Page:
Our Word of the Month for November is ‘snowball march’: a march held during the First World War to encourage recruitment, particularly from rural areas. There were a number of such marches held in the First World War period – some were known by other names including ‘cooee march’ and ‘kangaroo march’. You can read the full Word of the Month in PDF form on our website or read it in an online format.

‘Snowball march’ is one of the many terms discussed in ANDC director Amanda Laugesen’s new book Furphies and Whizz-Bangs: Anzac Slang from the Great War. This book is now available from Oxford University Press.

Biscuits in Australian English

A tin of assorted Arnotts biscuits.

 

by Mark Gwynn

A ‘biscuit’ in Australian English is a small cake that is typically crisp and flat. Biscuits can be either sweet (these are known as ‘cookies’ in North America) or savoury. In Australia there are a number of significant biscuits that have made their way into the lexicon, and several form the basis of Australian English idioms. Some of the best-known biscuits and biscuit-related terms are discussed below.

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Kingswood country (Word of the Month for October 2014)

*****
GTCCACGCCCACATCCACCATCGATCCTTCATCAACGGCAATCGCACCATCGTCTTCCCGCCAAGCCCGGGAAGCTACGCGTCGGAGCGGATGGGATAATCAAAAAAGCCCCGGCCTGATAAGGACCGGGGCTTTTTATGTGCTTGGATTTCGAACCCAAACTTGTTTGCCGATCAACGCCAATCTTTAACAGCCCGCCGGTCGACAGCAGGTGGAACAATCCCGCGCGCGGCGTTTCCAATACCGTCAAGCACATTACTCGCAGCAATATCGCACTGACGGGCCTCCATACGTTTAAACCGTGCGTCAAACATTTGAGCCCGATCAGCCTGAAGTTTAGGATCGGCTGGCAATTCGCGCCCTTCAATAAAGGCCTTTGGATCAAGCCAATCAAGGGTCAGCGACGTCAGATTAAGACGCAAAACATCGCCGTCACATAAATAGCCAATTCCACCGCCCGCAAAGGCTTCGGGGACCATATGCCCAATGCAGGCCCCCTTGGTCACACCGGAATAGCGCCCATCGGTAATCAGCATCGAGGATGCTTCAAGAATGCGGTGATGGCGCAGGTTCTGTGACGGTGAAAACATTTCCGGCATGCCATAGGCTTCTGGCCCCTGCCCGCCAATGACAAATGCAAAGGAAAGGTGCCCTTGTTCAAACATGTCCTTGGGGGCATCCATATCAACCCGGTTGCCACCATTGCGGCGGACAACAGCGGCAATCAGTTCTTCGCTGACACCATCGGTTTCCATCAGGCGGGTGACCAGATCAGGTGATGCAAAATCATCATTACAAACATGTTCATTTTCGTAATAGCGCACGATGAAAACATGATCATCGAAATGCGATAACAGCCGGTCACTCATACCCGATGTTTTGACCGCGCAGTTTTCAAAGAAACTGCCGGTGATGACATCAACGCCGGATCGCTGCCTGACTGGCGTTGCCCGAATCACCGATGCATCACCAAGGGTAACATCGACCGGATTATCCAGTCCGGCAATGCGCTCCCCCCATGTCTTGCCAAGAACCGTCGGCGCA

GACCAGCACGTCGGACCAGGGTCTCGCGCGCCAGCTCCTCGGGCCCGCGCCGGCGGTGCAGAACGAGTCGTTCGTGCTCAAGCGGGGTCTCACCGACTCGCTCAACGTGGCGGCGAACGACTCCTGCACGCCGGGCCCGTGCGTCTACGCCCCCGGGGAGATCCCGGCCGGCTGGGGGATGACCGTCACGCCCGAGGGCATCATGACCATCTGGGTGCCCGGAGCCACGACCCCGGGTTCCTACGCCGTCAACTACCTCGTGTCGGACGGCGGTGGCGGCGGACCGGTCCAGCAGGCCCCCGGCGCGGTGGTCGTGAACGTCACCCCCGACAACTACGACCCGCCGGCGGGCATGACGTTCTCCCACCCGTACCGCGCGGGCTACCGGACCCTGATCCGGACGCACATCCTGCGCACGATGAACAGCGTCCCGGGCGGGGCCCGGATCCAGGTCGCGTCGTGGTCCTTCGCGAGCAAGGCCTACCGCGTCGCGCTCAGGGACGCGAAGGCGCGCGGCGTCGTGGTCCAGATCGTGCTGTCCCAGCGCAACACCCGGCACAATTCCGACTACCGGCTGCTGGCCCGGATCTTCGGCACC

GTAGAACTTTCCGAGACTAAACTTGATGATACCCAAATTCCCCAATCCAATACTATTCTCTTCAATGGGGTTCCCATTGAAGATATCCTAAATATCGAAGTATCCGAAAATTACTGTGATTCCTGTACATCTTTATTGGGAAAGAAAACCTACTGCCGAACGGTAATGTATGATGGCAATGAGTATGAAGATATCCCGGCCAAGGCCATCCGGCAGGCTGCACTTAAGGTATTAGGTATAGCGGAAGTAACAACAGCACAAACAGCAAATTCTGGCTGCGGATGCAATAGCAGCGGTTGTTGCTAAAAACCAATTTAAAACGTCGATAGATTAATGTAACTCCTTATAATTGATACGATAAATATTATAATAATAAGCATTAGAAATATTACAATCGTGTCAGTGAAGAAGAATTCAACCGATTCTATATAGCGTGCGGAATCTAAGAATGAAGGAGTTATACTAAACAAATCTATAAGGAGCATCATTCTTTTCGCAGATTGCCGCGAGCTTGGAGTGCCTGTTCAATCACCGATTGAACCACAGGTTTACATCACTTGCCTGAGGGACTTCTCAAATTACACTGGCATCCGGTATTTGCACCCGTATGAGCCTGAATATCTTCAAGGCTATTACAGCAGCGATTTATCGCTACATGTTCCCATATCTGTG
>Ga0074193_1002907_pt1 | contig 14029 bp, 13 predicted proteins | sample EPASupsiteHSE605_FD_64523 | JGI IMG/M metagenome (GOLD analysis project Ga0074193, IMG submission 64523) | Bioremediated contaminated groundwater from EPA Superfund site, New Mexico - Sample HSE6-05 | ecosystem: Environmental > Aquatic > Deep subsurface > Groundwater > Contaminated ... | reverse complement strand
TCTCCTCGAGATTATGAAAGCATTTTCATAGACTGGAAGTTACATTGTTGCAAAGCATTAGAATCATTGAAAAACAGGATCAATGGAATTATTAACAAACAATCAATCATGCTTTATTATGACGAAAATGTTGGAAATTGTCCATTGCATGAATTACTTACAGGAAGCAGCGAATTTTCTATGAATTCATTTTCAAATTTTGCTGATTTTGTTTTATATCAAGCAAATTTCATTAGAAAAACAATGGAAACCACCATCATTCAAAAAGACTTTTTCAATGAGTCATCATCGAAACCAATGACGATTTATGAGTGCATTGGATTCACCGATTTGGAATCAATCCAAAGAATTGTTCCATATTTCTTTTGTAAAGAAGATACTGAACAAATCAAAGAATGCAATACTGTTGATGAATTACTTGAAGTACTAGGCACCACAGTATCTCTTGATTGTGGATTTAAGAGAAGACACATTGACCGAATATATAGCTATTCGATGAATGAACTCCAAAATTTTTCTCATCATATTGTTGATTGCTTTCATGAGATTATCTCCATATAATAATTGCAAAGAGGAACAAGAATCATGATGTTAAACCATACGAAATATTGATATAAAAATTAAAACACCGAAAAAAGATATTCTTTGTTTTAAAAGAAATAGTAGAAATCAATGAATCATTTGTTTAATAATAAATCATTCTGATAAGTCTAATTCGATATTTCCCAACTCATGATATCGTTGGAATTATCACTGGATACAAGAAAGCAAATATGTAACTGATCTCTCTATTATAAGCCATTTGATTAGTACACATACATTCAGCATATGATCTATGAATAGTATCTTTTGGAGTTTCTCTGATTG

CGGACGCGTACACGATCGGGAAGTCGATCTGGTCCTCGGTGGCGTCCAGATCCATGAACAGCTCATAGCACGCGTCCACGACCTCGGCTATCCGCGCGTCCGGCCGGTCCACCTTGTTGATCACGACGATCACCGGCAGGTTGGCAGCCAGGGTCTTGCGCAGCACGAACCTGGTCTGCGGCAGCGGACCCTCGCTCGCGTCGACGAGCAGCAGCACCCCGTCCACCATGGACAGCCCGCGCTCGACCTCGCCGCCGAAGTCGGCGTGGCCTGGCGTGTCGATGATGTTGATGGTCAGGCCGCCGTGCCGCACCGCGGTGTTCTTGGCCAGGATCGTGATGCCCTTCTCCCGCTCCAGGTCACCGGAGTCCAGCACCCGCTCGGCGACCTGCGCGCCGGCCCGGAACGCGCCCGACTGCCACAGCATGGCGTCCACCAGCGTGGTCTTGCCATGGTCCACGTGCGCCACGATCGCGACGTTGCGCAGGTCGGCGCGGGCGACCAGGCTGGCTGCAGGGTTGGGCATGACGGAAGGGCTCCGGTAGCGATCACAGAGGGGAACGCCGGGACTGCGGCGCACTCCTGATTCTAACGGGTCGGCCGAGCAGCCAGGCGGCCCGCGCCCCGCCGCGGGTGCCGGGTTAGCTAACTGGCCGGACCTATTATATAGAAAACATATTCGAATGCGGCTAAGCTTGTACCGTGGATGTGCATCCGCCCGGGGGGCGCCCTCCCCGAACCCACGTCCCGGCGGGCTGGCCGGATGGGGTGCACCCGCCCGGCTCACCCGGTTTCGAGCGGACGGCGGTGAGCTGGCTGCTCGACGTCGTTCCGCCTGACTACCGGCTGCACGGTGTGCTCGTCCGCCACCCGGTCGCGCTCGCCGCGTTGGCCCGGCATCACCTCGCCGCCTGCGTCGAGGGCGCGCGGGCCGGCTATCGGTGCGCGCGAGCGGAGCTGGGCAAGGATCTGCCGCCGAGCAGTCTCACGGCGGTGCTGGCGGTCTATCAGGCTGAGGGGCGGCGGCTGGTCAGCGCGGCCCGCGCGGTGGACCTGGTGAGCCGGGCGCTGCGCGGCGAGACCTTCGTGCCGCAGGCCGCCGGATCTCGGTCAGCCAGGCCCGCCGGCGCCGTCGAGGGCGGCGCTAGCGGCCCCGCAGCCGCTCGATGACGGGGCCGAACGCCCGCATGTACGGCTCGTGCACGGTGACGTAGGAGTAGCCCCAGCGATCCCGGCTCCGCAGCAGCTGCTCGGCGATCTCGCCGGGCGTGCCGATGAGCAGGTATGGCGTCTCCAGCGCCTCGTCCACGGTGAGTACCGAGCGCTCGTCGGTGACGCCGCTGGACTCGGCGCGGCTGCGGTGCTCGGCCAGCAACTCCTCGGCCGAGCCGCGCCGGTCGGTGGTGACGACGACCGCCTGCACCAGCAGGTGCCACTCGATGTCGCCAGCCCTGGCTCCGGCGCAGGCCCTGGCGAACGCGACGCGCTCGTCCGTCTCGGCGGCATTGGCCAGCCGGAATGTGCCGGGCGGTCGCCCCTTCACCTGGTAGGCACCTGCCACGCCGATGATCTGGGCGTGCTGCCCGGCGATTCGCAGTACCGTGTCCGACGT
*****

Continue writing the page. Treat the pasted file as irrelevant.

by the ANDC team

The Oxford Word of the Month is written by members of the Australian National Dictionary Centre and published each month by Oxford University Press Australia. Each Word of the Month looks at an Australian word or term in some detail, providing a history of the term and its role in current Australian society. If you wish to receive Word of the Month by email you can subscribe at the Oxford University Press Australia website.

Our Word of the Month for October is Kingswood country: Australian, especially working-class, suburbia; conservative suburban values. The term derives from the television show Kingswood Country which aired in Australia from 1980 to 1984. You can read the full Word of the Month in PDF form on our website or read it in an online format.

Words from our Word Box: update 8

Click on the logo to go the Word Box page

Click on the logo to go to the Word Box page

by the ANDC team

This is the third update for 2014 on contributions to our Word Box, the website feature you can use to alert us to new or unfamiliar words and phrases. These contributions allow us to identify new material for our general Australian Oxford dictionaries and also for our archive of Australian words. We like to share our recent findings through regular updates. We thank everyone for their submissions and encourage you to contribute—just click on the Word Box image to the left to post your word. A few of the more interesting contributions from the last three months are discussed below; some are new to us, and some we already know. We welcome any comments about your understanding or experience of these words.